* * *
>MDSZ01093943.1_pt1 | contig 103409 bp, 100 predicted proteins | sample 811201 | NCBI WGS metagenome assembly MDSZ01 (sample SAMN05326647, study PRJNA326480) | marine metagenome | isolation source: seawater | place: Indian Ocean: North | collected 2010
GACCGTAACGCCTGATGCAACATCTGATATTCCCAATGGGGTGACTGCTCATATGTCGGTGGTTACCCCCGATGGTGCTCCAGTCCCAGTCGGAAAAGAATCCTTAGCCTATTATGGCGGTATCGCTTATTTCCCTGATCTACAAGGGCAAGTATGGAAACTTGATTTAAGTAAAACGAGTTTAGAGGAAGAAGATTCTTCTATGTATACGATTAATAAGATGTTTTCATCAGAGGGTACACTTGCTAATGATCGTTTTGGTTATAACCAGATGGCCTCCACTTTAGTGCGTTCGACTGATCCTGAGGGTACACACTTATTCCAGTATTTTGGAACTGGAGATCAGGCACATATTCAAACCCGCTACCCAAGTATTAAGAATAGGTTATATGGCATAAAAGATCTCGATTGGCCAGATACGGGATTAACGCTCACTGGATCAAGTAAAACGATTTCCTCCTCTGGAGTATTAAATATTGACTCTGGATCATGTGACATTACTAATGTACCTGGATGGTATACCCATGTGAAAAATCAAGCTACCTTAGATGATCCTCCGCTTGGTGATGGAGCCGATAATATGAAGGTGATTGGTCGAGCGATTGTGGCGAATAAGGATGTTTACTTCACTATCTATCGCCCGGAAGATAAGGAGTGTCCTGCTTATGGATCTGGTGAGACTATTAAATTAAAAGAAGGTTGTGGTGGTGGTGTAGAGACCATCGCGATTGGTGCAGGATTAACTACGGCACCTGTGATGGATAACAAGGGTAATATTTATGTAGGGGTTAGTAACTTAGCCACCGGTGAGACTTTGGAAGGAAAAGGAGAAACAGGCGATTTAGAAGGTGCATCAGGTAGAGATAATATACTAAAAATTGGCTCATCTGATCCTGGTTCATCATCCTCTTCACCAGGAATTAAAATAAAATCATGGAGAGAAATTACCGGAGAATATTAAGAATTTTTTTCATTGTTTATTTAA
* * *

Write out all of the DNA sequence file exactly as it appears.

>MDSZ01093943.1_pt1 | contig 103409 bp, 100 predicted proteins | sample 811201 | NCBI WGS metagenome assembly MDSZ01 (sample SAMN05326647, study PRJNA326480) | marine metagenome | isolation source: seawater | place: Indian Ocean: North | collected 2010
GACCGTAACGCCTGATGCAACATCTGATATTCCCAATGGGGTGACTGCTCATATGTCGGTGGTTACCCCCGATGGTGCTCCAGTCCCAGTCGGAAAAGAATCCTTAGCCTATTATGGCGGTATCGCTTATTTCCCTGATCTACAAGGGCAAGTATGGAAACTTGATTTAAGTAAAACGAGTTTAGAGGAAGAAGATTCTTCTATGTATACGATTAATAAGATGTTTTCATCAGAGGGTACACTTGCTAATGATCGTTTTGGTTATAACCAGATGGCCTCCACTTTAGTGCGTTCGACTGATCCTGAGGGTACACACTTATTCCAGTATTTTGGAACTGGAGATCAGGCACATATTCAAACCCGCTACCCAAGTATTAAGAATAGGTTATATGGCATAAAAGATCTCGATTGGCCAGATACGGGATTAACGCTCACTGGATCAAGTAAAACGATTTCCTCCTCTGGAGTATTAAATATTGACTCTGGATCATGTGACATTACTAATGTACCTGGATGGTATACCCATGTGAAAAATCAAGCTACCTTAGATGATCCTCCGCTTGGTGATGGAGCCGATAATATGAAGGTGATTGGTCGAGCGATTGTGGCGAATAAGGATGTTTACTTCACTATCTATCGCCCGGAAGATAAGGAGTGTCCTGCTTATGGATCTGGTGAGACTATTAAATTAAAAGAAGGTTGTGGTGGTGGTGTAGAGACCATCGCGATTGGTGCAGGATTAACTACGGCACCTGTGATGGATAACAAGGGTAATATTTATGTAGGGGTTAGTAACTTAGCCACCGGTGAGACTTTGGAAGGAAAAGGAGAAACAGGCGATTTAGAAGGTGCATCAGGTAGAGATAATATACTAAAAATTGGCTCATCTGATCCTGGTTCATCATCCTCTTCACCAGGAATTAAAATAAAATCATGGAGAGAAATTACCGGAGAATATTAAGAATTTTTTTCATTGTTTATTTAA